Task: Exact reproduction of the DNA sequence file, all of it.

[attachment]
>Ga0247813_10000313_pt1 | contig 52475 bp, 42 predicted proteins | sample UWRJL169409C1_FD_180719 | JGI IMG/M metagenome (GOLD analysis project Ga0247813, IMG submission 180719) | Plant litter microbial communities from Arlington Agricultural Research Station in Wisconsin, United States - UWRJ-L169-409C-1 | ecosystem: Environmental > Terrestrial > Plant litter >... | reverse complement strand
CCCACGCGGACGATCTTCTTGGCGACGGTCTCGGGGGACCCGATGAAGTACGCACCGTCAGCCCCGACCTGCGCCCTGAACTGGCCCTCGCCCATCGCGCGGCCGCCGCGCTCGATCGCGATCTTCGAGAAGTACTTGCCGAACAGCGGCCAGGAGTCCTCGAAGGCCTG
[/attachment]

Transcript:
>Ga0247813_10000313_pt1 | contig 52475 bp, 42 predicted proteins | sample UWRJL169409C1_FD_180719 | JGI IMG/M metagenome (GOLD analysis project Ga0247813, IMG submission 180719) | Plant litter microbial communities from Arlington Agricultural Research Station in Wisconsin, United States - UWRJ-L169-409C-1 | ecosystem: Environmental > Terrestrial > Plant litter >... | reverse complement strand
CCCACGCGGACGATCTTCTTGGCGACGGTCTCGGGGGACCCGATGAAGTACGCACCGTCAGCCCCGACCTGCGCCCTGAACTGGCCCTCGCCCATCGCGCGGCCGCCGCGCTCGATCGCGATCTTCGAGAAGTACTTGCCGAACAGCGGCCAGGAGTCCTCGAAGGCCTG